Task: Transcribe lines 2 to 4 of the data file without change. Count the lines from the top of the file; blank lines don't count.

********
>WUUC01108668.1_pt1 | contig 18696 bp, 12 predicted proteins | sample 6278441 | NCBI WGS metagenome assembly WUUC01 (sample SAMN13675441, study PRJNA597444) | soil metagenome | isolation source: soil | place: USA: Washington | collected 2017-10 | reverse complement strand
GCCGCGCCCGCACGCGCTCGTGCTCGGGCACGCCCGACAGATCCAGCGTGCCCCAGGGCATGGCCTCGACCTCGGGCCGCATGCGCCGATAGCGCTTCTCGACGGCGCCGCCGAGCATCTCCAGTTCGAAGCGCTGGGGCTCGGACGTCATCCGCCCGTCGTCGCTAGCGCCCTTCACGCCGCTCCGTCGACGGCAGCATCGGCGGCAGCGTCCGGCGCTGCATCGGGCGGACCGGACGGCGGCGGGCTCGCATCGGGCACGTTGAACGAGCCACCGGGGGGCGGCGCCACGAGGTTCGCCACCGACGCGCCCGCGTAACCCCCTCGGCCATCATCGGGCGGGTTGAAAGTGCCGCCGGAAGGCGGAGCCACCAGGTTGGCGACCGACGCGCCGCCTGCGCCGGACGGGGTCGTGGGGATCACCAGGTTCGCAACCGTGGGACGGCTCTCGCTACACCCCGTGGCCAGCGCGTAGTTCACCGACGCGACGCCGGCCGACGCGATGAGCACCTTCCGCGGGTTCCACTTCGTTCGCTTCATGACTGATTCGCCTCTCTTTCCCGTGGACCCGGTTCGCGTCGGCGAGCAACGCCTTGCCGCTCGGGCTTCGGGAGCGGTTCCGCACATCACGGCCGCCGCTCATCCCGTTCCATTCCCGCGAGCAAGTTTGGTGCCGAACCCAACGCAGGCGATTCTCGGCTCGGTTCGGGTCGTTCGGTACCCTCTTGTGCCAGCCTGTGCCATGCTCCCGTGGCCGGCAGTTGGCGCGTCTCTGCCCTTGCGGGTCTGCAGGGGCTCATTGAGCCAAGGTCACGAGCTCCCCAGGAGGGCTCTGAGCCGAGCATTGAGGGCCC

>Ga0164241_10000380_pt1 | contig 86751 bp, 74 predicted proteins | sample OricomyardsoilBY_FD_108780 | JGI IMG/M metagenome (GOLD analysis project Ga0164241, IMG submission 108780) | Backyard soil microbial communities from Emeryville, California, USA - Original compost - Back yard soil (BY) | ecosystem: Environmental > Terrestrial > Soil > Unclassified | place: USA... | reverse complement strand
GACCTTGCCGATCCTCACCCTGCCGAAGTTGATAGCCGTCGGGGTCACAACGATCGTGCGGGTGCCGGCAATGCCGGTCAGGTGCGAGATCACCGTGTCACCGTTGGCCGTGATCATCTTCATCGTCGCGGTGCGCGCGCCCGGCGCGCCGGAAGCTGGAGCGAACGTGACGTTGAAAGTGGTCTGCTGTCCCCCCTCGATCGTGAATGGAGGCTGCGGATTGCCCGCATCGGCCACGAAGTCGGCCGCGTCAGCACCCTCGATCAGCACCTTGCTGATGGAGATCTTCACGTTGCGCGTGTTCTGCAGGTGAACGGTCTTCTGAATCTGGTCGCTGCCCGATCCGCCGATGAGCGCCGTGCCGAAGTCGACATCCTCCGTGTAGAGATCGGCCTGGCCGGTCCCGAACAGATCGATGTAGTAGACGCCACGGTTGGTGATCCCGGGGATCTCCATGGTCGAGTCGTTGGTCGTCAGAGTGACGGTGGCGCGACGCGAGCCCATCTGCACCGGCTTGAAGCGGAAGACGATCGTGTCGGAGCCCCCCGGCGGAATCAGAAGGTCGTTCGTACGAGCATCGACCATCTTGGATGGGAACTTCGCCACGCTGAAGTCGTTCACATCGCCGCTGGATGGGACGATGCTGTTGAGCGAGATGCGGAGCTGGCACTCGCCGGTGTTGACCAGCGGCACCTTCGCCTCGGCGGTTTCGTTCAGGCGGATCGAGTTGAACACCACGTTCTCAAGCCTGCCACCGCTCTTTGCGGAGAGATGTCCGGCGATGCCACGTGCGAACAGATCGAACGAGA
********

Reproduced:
GCCGCGCCCGCACGCGCTCGTGCTCGGGCACGCCCGACAGATCCAGCGTGCCCCAGGGCATGGCCTCGACCTCGGGCCGCATGCGCCGATAGCGCTTCTCGACGGCGCCGCCGAGCATCTCCAGTTCGAAGCGCTGGGGCTCGGACGTCATCCGCCCGTCGTCGCTAGCGCCCTTCACGCCGCTCCGTCGACGGCAGCATCGGCGGCAGCGTCCGGCGCTGCATCGGGCGGACCGGACGGCGGCGGGCTCGCATCGGGCACGTTGAACGAGCCACCGGGGGGCGGCGCCACGAGGTTCGCCACCGACGCGCCCGCGTAACCCCCTCGGCCATCATCGGGCGGGTTGAAAGTGCCGCCGGAAGGCGGAGCCACCAGGTTGGCGACCGACGCGCCGCCTGCGCCGGACGGGGTCGTGGGGATCACCAGGTTCGCAACCGTGGGACGGCTCTCGCTACACCCCGTGGCCAGCGCGTAGTTCACCGACGCGACGCCGGCCGACGCGATGAGCACCTTCCGCGGGTTCCACTTCGTTCGCTTCATGACTGATTCGCCTCTCTTTCCCGTGGACCCGGTTCGCGTCGGCGAGCAACGCCTTGCCGCTCGGGCTTCGGGAGCGGTTCCGCACATCACGGCCGCCGCTCATCCCGTTCCATTCCCGCGAGCAAGTTTGGTGCCGAACCCAACGCAGGCGATTCTCGGCTCGGTTCGGGTCGTTCGGTACCCTCTTGTGCCAGCCTGTGCCATGCTCCCGTGGCCGGCAGTTGGCGCGTCTCTGCCCTTGCGGGTCTGCAGGGGCTCATTGAGCCAAGGTCACGAGCTCCCCAGGAGGGCTCTGAGCCGAGCATTGAGGGCCC

>Ga0164241_10000380_pt1 | contig 86751 bp, 74 predicted proteins | sample OricomyardsoilBY_FD_108780 | JGI IMG/M metagenome (GOLD analysis project Ga0164241, IMG submission 108780) | Backyard soil microbial communities from Emeryville, California, USA - Original compost - Back yard soil (BY) | ecosystem: Environmental > Terrestrial > Soil > Unclassified | place: USA... | reverse complement strand
GACCTTGCCGATCCTCACCCTGCCGAAGTTGATAGCCGTCGGGGTCACAACGATCGTGCGGGTGCCGGCAATGCCGGTCAGGTGCGAGATCACCGTGTCACCGTTGGCCGTGATCATCTTCATCGTCGCGGTGCGCGCGCCCGGCGCGCCGGAAGCTGGAGCGAACGTGACGTTGAAAGTGGTCTGCTGTCCCCCCTCGATCGTGAATGGAGGCTGCGGATTGCCCGCATCGGCCACGAAGTCGGCCGCGTCAGCACCCTCGATCAGCACCTTGCTGATGGAGATCTTCACGTTGCGCGTGTTCTGCAGGTGAACGGTCTTCTGAATCTGGTCGCTGCCCGATCCGCCGATGAGCGCCGTGCCGAAGTCGACATCCTCCGTGTAGAGATCGGCCTGGCCGGTCCCGAACAGATCGATGTAGTAGACGCCACGGTTGGTGATCCCGGGGATCTCCATGGTCGAGTCGTTGGTCGTCAGAGTGACGGTGGCGCGACGCGAGCCCATCTGCACCGGCTTGAAGCGGAAGACGATCGTGTCGGAGCCCCCCGGCGGAATCAGAAGGTCGTTCGTACGAGCATCGACCATCTTGGATGGGAACTTCGCCACGCTGAAGTCGTTCACATCGCCGCTGGATGGGACGATGCTGTTGAGCGAGATGCGGAGCTGGCACTCGCCGGTGTTGACCAGCGGCACCTTCGCCTCGGCGGTTTCGTTCAGGCGGATCGAGTTGAACACCACGTTCTCAAGCCTGCCACCGCTCTTTGCGGAGAGATGTCCGGCGATGCCACGTGCGAACAGATCGAACGAGA